As teachers we need to be able to seize teachable moments that present themselves and help create a love for learning in our students. In this month’s Ilm o Amal, TRC staff looks at what ‘teachable moments’ are, how we can seize them and make the most of them.
Author Beth Lewis’ defines a ‘teachable moment’ as “…an unplanned opportunity that arises in the classroom where a teacher has an ideal chance to offer insight to his or her students. It is not something that you can plan for; rather, it is a fleeting opportunity that must be sensed and seized by the teacher.” A conscious teacher – one who cares about her students and about doing her job well –will make a teachable moment count by using it to her advantage for the benefit of her students.
To understand what a teachable moment is, it is necessary to understand what a conscious teacher is. A conscious teacher is one who cares about her students’ academic AND social development. She tries to use every opportunity to teach her students a valuable lesson and she goes beyond the textbook and offers more than just the lesson.
Seizing the Moment
The key words, that anyone looking to understand a teachable moments, should pick out from Lewis’ definition are ‘unplanned’, ‘fleeting opportunity’ and ‘chance’.
As teachers we are trained to be organized. We spend a lot of time on planning lessons before we enter a classroom, so the concept of a ‘teachable moment’ may be a little challenging to get your head around. In essence, a teachable moment is about seizing a ‘fleeting opportunity’ and taking a ‘chance’ to do something ‘unplanned’. It requires that teachers step out of their comfort zones and let go a little of the control we wield over our classrooms. It means that, for a moment, we let the students lead the class, instead of leading it ourselves.
A teacher who wrote a blog on teachable moments at teachhub.com gave the example of a moment that presented itself when she was teaching a class. This is what she wrote:
‘I was teaching a lesson on measuring using millimeter, centimeter, and inch. Since we have yet to really start using these measures, I wanted to explain the millimeter and centimeter in comparison to an inch so students would have an accurate idea of the measure. I wrote the three measures on the board. I had out all my tools, a paper clip, a ruler, and a piece of paper.
I was all set to illustrate the contrast in measures when one of my students raised his hand and asked, “Why is it called millimeter and centimeter? Is it because it has a lot of legs?”
Normally, I would just answer no and move on but I thought, this might be an unplanned opportunity.
So, I asked him why he thought this.
He answered, “Because a millipede and a centipede have lots of legs and those words start with milli and centi too!”
It was as if a light bulb appeared over my head. Here is the perfect opportunity to explain prefixes and their meanings plus acknowledge his connection with the words. A teachable moment! That was so easy and it just happened to tie in with our lesson!” ‘.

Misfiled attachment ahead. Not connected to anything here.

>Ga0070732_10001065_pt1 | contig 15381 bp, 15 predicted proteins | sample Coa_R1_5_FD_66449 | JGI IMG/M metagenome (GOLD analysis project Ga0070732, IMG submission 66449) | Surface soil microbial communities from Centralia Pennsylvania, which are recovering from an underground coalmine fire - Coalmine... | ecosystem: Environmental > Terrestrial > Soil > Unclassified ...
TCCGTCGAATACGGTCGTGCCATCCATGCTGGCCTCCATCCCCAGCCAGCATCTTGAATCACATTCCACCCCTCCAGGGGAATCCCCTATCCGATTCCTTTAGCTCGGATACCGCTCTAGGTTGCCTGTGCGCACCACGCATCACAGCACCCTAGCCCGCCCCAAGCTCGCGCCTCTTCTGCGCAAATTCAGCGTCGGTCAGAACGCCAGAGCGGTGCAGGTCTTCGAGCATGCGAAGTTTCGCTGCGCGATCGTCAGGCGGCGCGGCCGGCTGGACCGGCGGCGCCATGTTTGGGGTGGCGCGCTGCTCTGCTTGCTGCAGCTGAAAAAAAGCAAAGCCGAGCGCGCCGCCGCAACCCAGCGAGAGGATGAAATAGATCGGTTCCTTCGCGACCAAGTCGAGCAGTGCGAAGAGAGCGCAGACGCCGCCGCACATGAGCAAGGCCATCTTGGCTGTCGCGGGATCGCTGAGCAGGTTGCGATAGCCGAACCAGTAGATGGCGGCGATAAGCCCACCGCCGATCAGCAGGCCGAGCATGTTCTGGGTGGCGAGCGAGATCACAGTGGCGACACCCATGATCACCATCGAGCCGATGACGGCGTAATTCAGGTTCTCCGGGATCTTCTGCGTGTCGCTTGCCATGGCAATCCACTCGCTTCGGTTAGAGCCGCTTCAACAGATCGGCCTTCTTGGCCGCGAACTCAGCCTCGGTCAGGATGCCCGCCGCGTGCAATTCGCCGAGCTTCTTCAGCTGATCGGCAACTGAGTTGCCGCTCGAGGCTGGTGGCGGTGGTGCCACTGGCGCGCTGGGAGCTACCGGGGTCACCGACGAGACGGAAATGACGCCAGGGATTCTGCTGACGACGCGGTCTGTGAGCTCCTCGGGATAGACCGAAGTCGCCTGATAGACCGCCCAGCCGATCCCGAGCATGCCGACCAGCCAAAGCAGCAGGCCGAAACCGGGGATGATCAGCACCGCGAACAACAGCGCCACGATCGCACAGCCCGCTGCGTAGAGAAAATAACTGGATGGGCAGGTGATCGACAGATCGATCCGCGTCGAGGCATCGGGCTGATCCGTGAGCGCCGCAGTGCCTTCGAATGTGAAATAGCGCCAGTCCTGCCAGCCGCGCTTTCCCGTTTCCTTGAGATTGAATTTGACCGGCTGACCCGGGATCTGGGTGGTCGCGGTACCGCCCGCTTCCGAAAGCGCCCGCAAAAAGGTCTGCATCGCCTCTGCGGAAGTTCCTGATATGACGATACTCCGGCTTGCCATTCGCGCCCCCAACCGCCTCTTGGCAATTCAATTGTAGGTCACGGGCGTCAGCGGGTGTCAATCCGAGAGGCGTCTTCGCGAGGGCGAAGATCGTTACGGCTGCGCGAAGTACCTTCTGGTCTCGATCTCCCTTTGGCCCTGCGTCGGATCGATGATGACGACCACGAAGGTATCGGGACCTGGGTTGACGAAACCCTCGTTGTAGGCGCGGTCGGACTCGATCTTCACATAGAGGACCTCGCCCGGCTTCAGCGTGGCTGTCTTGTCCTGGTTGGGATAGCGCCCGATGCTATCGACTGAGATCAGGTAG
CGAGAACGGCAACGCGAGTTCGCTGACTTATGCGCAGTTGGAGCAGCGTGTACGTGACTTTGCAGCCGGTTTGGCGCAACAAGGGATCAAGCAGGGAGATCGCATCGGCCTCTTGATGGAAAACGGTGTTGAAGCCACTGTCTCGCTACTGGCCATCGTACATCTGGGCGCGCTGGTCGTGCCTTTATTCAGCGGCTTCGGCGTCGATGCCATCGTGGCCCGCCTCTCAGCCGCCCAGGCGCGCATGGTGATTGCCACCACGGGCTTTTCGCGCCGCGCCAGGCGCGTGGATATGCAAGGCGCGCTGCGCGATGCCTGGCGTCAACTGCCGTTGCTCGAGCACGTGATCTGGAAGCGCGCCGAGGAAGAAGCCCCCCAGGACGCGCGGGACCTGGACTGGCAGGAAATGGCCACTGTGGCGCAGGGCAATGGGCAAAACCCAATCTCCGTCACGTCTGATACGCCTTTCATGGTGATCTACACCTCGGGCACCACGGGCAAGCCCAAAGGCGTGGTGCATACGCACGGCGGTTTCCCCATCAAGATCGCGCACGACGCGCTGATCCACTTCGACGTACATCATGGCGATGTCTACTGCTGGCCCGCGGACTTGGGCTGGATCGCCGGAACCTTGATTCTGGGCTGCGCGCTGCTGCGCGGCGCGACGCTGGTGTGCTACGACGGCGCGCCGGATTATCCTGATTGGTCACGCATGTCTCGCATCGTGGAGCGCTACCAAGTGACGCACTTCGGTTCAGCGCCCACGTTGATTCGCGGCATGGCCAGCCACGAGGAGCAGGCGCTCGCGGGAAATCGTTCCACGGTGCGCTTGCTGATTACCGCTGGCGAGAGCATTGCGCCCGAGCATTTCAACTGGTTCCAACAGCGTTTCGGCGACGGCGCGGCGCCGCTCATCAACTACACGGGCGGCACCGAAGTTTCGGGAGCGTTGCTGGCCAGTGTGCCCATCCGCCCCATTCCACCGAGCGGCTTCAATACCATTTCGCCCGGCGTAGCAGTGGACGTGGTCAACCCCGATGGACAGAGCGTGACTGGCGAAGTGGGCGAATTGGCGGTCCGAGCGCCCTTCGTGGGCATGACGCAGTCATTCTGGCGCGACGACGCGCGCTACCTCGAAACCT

She gives another example of a teachable moment that presented itself while her students were working on a group project in which they were making birds’ nests using natural things that they had found in the school playground.
The teacher carefully listened to the students’ discussion as she walked around the classroom. She heard children talking about the project and also about things not related to the project, such as what the children watched on TV last night. She picked up on some project relevant conversation, such as how much space the children should leave in the nest, what kind of birds could live in the nest etc. She realized that an opportunity had presented itself in the form of a teachable moment. She casually said out loud, “I wonder who will live in these nests.” She recalls that hands went up and ideas started pouring from the students. She immediately took to the board, brainstorming with the students and made a list of different types of birds.
This led to a discussion on where and how high to put the nests and more. She believes she would have lost the chance to engage her students if she had simply sat at her desk and busied herself grading papers.
Creating a Love for Learning
True to Lewis’ definition, such moments are ‘fleeting’. They pass quickly. Imagine if the teacher had waited for a couple of days to talk about the dimensions of the nest? The spontaneity of the moment and an avalanche of ideas would have been lost!
As teachers, we only have a few months with our students. In this time, a lot of us get busy trying to complete the syllabus. While that is important, it is also important to use our time with our students to create a love for learning. In fact, more than anything else in life, it is a love for learning that will make a difference to our students’ lives. As teachers, that should be our ultimate goal, to create learners. And in order to achieve this, we need to seize every ‘teachable moment’ that we can!